t h e   t a r d y
m e d i a   k i t
For booking, interviews, etc., contact:
Handstand Command, Box 440422, Somerville, MA 02144-0006. jef@highwaterbooks.com. 617.501.2505
b i o g r a p h y

Like the other bands of the Handstand Command music collective, The Tardy was formed in the city of Somerville, Massachusetts, a suburb of Boston and Cambridge (named a "hip" place to live by Utne Reader for what it's worth). Jef Czekaj, looking to expand upon the 4-track, sample-heavy songs he had been writing and recording for several years, teamed with friend Steph Melikian to form a guitar and drums indie rock duo. Combining Jef's melodic, chimey guitar playing, Steph's muscular drumming, and dueling vocal harmonies, the Tardy was born in the year 2000.

The Tardy play pop songs stripped to their core. With the most basic of tools and without layers of sound to hide behind, Jef and Steph create songs that you'll find yourself singing in the shower days after hearing them, songs that beg to be put on mix tapes. They have been compared to the Violent Femmes, the Spinanes, "pre-pretense R.E.M," and the Boston Phoenix has called the songs "Hate-Your-Friends era Lemonheads as recorded by the Elephant-6 pixies."

Over the past 2 years The Tardy have with performed with acts such as Mary Timony (Helium), Thalia Zedek (Come), and Mark Robinson (founder of Teen Beat Records), joined Sarah Dougher for a brief tour, performed at the City of Somerville's Spice of Life festival, helped organize a "punk rock crafts fair," and still, both Jef and Steph manage to be in several other bands. As core members of the Handstand Command music collective, Steph also plays guitar and drums in the Operators, and Jef plays drums in The Anchormen and Sinkcharmer (He is also a cartoonist and creator of the comic, R2-D2 is an Indie Rocker.)

Their first release, The Tardy, is a good summation of the Tardy's modus operandi. A burst of pure indie-pop energy, it consists of four criminally catchy songs, each less than three minutes in length. The Tardy may be late, but they don't hang around longer than necessary.

p r e s s   p h o t o s


300 dpi, color. jef czekaj, steph melikian.
photo copyright 2002 by mat schwartz.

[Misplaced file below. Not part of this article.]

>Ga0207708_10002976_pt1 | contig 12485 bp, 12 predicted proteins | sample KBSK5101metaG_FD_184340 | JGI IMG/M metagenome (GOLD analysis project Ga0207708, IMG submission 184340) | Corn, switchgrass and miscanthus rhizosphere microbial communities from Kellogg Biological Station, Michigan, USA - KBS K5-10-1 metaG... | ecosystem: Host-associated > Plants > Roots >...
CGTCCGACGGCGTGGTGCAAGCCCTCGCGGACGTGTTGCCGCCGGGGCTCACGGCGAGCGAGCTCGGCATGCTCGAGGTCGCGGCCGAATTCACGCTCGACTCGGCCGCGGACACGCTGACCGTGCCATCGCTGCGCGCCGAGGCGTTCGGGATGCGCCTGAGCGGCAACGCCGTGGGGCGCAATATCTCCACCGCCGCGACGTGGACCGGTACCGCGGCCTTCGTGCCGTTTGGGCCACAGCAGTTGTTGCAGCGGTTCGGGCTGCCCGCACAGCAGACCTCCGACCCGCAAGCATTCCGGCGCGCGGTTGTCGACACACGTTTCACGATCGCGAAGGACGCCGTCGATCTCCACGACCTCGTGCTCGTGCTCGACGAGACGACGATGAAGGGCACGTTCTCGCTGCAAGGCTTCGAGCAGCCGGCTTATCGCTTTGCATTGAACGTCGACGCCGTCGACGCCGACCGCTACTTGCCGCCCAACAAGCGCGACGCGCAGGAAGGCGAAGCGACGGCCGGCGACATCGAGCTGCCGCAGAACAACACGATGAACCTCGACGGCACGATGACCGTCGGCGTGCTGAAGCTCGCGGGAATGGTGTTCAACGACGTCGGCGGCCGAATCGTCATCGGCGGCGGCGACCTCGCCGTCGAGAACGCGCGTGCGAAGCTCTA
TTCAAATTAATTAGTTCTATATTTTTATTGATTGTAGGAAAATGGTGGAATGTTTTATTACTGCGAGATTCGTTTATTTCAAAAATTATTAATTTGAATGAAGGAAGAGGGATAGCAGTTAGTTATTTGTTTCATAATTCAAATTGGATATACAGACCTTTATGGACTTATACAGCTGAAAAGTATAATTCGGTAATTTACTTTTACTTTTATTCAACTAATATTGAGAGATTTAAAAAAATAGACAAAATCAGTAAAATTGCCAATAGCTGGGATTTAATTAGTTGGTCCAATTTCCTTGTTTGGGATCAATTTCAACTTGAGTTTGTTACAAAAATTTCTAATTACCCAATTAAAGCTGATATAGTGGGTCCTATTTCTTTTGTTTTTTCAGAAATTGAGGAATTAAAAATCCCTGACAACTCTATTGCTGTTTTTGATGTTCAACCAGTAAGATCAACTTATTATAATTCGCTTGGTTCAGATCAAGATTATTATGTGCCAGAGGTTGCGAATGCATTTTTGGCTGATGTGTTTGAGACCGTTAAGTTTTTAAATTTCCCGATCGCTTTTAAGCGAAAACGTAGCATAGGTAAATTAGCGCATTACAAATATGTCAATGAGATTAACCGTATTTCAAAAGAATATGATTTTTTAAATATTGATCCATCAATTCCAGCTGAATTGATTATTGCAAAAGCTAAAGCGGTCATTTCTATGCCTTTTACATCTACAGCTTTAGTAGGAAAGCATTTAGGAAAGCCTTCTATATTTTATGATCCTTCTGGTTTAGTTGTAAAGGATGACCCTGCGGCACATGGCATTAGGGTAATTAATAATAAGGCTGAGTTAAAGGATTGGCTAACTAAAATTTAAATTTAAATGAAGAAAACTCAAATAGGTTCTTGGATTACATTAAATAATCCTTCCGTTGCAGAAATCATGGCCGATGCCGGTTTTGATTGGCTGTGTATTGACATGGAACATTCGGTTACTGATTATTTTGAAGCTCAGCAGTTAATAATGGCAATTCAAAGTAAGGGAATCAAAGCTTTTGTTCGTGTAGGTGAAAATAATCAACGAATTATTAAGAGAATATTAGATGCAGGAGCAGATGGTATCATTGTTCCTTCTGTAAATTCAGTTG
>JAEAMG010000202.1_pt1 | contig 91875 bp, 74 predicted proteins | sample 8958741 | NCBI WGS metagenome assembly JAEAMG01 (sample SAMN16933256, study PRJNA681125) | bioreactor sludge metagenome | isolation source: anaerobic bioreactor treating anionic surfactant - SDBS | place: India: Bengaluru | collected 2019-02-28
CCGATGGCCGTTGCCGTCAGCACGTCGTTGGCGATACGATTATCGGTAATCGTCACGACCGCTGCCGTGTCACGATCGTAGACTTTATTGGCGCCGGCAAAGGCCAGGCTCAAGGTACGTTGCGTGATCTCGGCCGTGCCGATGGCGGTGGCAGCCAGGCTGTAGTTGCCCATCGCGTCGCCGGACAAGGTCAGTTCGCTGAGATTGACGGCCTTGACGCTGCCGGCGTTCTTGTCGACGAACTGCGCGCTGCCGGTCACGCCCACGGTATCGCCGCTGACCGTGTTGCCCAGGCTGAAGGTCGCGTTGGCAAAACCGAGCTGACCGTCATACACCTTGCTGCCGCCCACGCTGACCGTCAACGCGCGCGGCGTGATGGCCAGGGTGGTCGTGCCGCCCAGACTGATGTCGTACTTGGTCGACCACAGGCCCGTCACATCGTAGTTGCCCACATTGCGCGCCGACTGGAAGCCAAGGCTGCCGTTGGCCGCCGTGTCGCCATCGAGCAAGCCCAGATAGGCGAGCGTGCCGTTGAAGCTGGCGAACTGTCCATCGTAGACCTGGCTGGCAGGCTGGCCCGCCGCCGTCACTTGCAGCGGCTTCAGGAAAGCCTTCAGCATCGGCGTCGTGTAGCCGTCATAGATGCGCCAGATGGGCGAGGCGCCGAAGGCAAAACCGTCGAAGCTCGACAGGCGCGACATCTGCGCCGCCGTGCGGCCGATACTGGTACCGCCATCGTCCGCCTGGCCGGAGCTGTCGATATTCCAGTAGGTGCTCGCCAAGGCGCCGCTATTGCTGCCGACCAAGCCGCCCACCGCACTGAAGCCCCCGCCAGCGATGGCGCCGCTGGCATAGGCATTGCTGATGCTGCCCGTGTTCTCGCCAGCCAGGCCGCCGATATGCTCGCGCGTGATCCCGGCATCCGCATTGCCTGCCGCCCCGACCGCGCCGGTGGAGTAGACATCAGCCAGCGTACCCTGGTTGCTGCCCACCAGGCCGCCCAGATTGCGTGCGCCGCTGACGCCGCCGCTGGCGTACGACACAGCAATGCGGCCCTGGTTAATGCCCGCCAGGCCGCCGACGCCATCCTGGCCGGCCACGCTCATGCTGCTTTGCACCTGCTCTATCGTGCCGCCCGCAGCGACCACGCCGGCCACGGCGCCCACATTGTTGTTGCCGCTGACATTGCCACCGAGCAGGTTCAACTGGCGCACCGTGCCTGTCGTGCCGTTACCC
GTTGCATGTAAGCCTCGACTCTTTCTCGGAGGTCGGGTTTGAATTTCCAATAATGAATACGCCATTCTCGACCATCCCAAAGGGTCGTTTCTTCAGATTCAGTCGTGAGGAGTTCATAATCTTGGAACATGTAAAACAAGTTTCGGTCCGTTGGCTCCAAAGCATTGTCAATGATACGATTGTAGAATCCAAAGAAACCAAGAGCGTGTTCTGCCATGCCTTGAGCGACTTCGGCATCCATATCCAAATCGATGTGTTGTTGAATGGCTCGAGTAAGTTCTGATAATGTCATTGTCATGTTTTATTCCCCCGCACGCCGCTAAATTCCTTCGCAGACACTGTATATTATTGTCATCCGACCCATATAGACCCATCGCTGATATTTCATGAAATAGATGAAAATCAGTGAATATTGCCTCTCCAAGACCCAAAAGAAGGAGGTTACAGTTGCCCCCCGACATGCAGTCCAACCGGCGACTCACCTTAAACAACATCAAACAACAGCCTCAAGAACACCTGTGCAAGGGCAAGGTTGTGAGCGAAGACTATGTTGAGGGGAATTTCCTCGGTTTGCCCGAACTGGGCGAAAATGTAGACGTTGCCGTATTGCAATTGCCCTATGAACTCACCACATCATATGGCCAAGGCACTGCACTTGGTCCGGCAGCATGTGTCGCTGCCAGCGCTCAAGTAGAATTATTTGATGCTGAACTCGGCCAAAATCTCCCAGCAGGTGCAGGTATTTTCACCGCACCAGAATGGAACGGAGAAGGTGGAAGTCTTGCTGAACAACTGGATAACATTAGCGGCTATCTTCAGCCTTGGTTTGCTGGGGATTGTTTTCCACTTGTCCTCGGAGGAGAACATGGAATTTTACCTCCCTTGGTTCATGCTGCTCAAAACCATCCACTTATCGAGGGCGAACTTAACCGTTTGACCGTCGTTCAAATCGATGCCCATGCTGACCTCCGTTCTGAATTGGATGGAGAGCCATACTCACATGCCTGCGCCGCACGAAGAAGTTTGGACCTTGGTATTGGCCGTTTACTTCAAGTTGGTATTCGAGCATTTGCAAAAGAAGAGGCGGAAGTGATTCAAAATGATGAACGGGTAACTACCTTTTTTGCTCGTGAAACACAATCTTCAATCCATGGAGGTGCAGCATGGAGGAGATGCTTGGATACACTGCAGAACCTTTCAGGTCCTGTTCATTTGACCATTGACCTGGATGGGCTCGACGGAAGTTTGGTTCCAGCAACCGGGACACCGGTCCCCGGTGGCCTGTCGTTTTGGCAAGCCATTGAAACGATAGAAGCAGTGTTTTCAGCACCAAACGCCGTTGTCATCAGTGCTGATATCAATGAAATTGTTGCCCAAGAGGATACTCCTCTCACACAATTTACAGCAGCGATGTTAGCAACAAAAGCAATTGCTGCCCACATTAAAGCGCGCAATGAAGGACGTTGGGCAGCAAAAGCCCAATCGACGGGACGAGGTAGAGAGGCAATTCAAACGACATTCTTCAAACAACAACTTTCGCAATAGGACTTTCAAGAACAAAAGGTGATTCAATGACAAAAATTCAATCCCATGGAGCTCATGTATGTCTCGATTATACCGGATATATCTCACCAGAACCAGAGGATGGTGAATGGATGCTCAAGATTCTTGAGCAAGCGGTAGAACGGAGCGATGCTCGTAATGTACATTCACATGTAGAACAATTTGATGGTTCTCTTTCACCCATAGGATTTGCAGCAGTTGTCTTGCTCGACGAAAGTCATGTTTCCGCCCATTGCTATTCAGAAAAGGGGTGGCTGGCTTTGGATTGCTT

300 dpi,b/w. steph melikian, jef czekaj.
photo copyright 2002 by mat schwartz.


300 dpi, color. jef czekaj, steph melikian.
photo copyright 2002 by mat schwartz.

r e v i e w s


(note: these are reviews are for jef czekaj's solo album, which features many songs now performed as the tardy. tardy reviews will be posted when we get them.)

Boston Phoenix, Carli Carioli:

"It looks and sounds like the kind of handmade pop album you'd make if you'd had to repeat fourth grade for an entire decade," the local critic raves. There's this great song called "Freshest Beats" where Jef sings, "I've got the freshest beats," but you kinda have to take his word for it because there's no drums on the song at all. In fact, for a solo album by a drummer, there are hardly any drumming, and it would appear that what little there is has been sampled from Madonna and Dirty Three albums.

There is a very good song about retail chains and Satan. It starts with Jef singing "Buy me something from Pottery Barn" and ends with "Old Navy is responsible for all the evil in the world." He's nothing if not a partisan shopper. And then there's this techno breakbeat at the end, as if he'd wandered into an Oak Tree outlet or something. He also does a Mary Timony song -- "Honeycomb," from The Dirt of Luck -- and he has a song that's just him playing video games for two and a half minutes. And though "Undead Flowers" doesn't sound at all like the Stones' "Dead Flowers," it could be Hate Your Friends-era Lemonheads as recorded by the Elephant 6 pixies, with a solo that's just someone playing "London Bridge" on a Casio. -Carli Carioli, Boston Phoenix, 11/9/00

Northeast Performer, Tim Cawley

Armed with a guitar, four-track recorder and a beat box/Casio keyboard he probably unearthed at a garage sale, Jef Czekaj makes an attention-grabbing debut with tearfast.

Overall, this seven track CD sounds like it could be the long-lost demo of a younger, angrier Beck. On some of the slower tunes, Fable of the Reconstruction-era REM also comes to mind...

...On this record, the medlodies--the songs carry the day. All told, tearfast is a simple, visceral album that seems a genuine labor of love for its creator.

The Noise

Like the title says, this was done directly to a 4-track but doesn't suffer an ounce because of it. The songs here actually benefit from the rough production because they're not the type of songs that depend on heavy studio chicanery. They're relaxed, extremely tuneful, inventive, and fit perfectly with the accompanying analog hiss.

Czekaj is an adventurous songwriter who combines a slew of instruments that probably didn't cost more that 50 bucks each and uses them to create 7 distinct songs that each have their own personality.

The low-fi aesthetic displayed on this disc proves that even now you don't need to have huge studio sound and a major label budget to put out good material, just an abundance of creativity and a microphone.

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the tardy. box 440422. somerville, ma 02144. 617.625.1543. jef@highwaterbooks.com.